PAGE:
2022-01-20 at 12:09 pm
Hello new forum, this isn’t a spam posting, I’m just looking for input on whether anyone has managed to do Bayesian MA or NMA in Stata. I’m talking about random-effects models as common-effect is easy.
A while back I explored using the official -bayesmh-, and convergence was very poor, I didn’t find results acceptable even after very long run times.
I also wrote some code in my -network- suite to go with the paper https://onlinelibrary.wiley.com/doi/10.1002/sim.8360. -network bayes- writes winbugs code (for a variety of possible models) then calls winbugs to run it. It works.
I’d value views on what more we need?
Thanks Ian2022-01-20 at 12:14 pm
Thanks Ian for kicking discussions off. I haven’t tried Bayesian MA in Stata’s bayesmh but, in general, it seems to raise the need for a collection of benchmark datasets and models, to compare different software. Maybe we can collect that together here.2022-01-20 at 12:29 pm
and in reply to the general architecture of bayesmh:
I think there is this persistent problem that users cannot just allocate combinations of data, matrices and parameters to whatever they want. Stata has introduced the idea of “substitutable expressions” a while back, which takes macro substitution and extends it to having an expression inside an otherwise non-declarative line of code.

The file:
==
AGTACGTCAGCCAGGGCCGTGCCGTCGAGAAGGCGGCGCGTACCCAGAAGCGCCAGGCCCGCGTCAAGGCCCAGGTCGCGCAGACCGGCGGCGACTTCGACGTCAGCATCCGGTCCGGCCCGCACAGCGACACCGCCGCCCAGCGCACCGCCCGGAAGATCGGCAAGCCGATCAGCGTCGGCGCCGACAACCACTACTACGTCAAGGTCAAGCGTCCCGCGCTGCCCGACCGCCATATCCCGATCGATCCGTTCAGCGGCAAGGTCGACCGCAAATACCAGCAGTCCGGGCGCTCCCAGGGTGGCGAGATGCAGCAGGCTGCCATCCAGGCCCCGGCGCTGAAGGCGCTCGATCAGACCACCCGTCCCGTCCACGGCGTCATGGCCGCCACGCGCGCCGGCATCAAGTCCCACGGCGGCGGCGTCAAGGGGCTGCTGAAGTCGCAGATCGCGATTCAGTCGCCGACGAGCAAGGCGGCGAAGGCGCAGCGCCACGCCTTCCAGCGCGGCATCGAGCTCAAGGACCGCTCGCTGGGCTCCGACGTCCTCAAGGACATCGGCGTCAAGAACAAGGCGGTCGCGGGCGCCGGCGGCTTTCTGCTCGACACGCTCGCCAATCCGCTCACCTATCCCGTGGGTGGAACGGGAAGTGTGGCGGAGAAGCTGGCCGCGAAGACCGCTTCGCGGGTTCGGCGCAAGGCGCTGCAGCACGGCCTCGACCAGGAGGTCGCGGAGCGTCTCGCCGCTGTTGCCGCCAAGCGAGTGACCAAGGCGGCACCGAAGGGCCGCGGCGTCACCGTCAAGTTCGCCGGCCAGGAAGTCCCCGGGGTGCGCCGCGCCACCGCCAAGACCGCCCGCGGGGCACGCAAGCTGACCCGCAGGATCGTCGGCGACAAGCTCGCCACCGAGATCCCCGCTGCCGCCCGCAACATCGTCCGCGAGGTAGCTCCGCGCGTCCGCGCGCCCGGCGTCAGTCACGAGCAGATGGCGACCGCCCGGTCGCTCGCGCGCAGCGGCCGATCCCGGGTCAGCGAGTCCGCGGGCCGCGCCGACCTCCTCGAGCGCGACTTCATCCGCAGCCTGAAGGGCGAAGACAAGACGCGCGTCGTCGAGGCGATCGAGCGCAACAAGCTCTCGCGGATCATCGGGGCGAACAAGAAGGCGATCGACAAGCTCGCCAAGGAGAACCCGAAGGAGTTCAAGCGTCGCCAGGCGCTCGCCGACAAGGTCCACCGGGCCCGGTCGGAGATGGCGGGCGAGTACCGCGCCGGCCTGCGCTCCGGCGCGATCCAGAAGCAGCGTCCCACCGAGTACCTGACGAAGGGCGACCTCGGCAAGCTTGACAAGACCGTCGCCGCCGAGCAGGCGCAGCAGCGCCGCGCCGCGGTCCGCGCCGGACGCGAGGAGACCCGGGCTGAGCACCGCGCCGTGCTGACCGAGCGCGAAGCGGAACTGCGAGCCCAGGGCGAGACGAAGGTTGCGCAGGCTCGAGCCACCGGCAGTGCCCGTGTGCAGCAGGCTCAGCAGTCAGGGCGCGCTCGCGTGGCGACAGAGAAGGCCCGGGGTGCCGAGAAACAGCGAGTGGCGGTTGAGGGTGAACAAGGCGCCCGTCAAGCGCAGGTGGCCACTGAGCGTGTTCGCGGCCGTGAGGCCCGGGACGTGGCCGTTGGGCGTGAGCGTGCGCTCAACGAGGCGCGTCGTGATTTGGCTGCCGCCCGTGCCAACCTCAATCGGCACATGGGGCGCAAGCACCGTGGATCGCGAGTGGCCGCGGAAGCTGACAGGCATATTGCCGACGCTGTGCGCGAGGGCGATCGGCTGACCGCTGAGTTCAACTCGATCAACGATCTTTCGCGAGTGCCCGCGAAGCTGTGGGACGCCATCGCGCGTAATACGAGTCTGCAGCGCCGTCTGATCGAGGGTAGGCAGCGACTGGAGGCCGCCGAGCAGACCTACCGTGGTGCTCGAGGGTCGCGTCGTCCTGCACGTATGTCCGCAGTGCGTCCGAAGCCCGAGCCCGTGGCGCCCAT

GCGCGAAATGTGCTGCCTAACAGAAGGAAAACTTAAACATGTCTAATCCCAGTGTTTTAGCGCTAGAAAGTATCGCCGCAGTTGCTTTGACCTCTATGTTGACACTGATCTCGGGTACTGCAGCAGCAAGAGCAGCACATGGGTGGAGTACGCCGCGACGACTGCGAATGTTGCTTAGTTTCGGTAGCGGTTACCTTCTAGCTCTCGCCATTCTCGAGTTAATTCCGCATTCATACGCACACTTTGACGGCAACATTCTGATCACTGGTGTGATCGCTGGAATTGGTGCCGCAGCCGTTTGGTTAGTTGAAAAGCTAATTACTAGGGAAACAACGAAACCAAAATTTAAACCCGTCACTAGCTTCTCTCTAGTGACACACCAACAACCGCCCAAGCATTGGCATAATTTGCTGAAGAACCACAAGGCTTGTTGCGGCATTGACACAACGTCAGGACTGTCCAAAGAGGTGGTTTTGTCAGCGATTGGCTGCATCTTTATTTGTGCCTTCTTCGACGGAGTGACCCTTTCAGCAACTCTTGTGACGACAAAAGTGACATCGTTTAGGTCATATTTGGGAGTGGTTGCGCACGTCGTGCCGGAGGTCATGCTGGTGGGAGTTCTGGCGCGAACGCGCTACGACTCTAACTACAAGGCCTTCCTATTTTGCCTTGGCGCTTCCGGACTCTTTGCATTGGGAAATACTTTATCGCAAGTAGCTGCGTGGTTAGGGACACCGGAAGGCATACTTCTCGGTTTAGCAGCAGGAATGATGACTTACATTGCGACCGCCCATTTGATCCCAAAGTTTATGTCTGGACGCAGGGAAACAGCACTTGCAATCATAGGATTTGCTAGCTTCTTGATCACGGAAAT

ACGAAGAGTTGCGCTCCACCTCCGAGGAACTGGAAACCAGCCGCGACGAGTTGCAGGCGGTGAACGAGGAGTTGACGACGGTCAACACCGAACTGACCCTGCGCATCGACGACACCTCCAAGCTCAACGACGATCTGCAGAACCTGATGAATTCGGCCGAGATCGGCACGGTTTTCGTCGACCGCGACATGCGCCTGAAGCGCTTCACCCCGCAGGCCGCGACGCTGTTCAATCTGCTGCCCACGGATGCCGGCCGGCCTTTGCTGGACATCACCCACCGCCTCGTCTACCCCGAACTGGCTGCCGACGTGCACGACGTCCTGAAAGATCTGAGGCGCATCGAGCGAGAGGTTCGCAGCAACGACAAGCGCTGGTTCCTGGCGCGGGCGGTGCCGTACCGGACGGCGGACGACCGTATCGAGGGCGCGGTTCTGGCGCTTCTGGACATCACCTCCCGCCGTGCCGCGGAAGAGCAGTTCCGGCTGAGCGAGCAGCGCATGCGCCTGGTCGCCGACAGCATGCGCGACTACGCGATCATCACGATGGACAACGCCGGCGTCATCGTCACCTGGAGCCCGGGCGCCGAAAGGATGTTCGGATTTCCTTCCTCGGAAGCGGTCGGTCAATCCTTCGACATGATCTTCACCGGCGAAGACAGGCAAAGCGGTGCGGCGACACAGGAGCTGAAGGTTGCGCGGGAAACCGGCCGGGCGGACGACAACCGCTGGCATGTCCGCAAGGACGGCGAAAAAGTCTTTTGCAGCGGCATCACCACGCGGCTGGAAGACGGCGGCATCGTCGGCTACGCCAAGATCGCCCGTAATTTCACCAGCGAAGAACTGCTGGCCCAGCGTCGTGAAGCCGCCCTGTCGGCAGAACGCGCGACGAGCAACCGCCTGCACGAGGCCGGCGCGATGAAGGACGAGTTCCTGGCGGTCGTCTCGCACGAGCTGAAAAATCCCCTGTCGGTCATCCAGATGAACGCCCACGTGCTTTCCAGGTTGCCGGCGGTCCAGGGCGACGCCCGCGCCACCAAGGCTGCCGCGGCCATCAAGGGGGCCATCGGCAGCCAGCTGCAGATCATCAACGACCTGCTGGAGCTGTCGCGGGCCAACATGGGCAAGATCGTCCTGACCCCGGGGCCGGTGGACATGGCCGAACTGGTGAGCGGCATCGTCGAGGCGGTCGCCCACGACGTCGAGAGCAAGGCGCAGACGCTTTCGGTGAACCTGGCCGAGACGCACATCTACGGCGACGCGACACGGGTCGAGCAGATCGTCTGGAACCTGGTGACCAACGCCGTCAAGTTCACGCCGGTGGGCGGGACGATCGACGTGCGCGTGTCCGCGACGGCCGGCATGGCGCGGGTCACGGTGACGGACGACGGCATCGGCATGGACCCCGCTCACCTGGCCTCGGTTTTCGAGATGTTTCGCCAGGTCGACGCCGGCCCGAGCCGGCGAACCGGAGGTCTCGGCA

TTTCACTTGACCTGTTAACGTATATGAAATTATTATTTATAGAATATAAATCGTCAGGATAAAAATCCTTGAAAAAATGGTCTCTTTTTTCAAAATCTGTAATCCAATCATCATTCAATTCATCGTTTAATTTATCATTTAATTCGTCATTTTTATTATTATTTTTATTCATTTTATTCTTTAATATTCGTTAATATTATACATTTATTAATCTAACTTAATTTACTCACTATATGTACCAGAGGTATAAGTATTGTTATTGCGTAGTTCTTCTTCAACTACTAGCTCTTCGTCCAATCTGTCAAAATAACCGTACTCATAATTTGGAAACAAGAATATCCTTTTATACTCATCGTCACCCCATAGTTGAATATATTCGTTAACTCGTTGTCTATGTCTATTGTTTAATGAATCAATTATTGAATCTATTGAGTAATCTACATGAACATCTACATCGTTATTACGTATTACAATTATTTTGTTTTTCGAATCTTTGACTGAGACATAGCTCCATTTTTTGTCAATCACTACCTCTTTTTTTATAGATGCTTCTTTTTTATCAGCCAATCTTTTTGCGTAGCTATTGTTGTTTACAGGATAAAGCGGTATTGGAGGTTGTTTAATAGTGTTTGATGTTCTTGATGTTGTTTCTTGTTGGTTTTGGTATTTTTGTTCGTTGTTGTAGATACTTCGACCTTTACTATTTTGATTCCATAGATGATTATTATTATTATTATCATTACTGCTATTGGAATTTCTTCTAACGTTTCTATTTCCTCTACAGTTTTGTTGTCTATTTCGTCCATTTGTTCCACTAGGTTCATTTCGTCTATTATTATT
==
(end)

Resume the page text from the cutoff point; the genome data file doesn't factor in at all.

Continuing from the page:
(Stata, for those unfamiliar, is not a functional or object-oriented language but an imperative scripting language. Underneath, there is a somewhat-lower-level OOP language called Mata.)
But substitutable expressions can’t do everything. Notably, we can’t have a missing value in one datum and allocate a substitutable expression to it (allowing for missing data models). StataCorp’s conception of a Bayesian model is that it is one of the existing models (likelihoods), plus priors. I think this will keep tripping up serious Bayesian model builders, who often want to go beyond that concept.
I gave a talk at the London users’ group in 2021 about Bayesian software and Stata’s strengths and weaknesses, and to solve this problem, I suggested that Stata would need to develop its own probabilistic programming language like BUGS/JAGS or Stan. From breakout room discussion including StataCorp personnel, I got the impression that this was already on their radar. That doesn’t mean it will happen, but it is being thought about.
So, for BMA in Stata, we can probably make workarounds but there will still have to be a big reconfiguration of the Bayesian provision. Personally, I would rather wait for a future flexible Bayesian system within Stata than invest in workarounds that might be short-lived.
- This reply was modified 1 year, 10 months ago by Robert Grant.
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